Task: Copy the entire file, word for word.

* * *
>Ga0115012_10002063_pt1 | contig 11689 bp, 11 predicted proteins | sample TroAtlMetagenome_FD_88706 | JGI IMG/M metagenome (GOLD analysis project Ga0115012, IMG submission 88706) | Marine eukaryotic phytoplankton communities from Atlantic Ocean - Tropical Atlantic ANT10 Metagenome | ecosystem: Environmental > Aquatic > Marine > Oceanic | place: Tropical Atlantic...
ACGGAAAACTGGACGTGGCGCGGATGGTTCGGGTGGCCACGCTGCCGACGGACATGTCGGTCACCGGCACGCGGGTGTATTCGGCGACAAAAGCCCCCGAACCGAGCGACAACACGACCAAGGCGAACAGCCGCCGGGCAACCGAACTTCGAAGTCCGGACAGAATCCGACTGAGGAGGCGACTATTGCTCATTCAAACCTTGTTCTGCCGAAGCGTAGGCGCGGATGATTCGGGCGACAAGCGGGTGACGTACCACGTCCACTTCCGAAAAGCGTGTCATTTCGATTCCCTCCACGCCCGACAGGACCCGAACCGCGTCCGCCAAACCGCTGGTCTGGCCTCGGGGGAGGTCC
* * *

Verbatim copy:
>Ga0115012_10002063_pt1 | contig 11689 bp, 11 predicted proteins | sample TroAtlMetagenome_FD_88706 | JGI IMG/M metagenome (GOLD analysis project Ga0115012, IMG submission 88706) | Marine eukaryotic phytoplankton communities from Atlantic Ocean - Tropical Atlantic ANT10 Metagenome | ecosystem: Environmental > Aquatic > Marine > Oceanic | place: Tropical Atlantic...
ACGGAAAACTGGACGTGGCGCGGATGGTTCGGGTGGCCACGCTGCCGACGGACATGTCGGTCACCGGCACGCGGGTGTATTCGGCGACAAAAGCCCCCGAACCGAGCGACAACACGACCAAGGCGAACAGCCGCCGGGCAACCGAACTTCGAAGTCCGGACAGAATCCGACTGAGGAGGCGACTATTGCTCATTCAAACCTTGTTCTGCCGAAGCGTAGGCGCGGATGATTCGGGCGACAAGCGGGTGACGTACCACGTCCACTTCCGAAAAGCGTGTCATTTCGATTCCCTCCACGCCCGACAGGACCCGAACCGCGTCCGCCAAACCGCTGGTCTGGCCTCGGGGGAGGTCC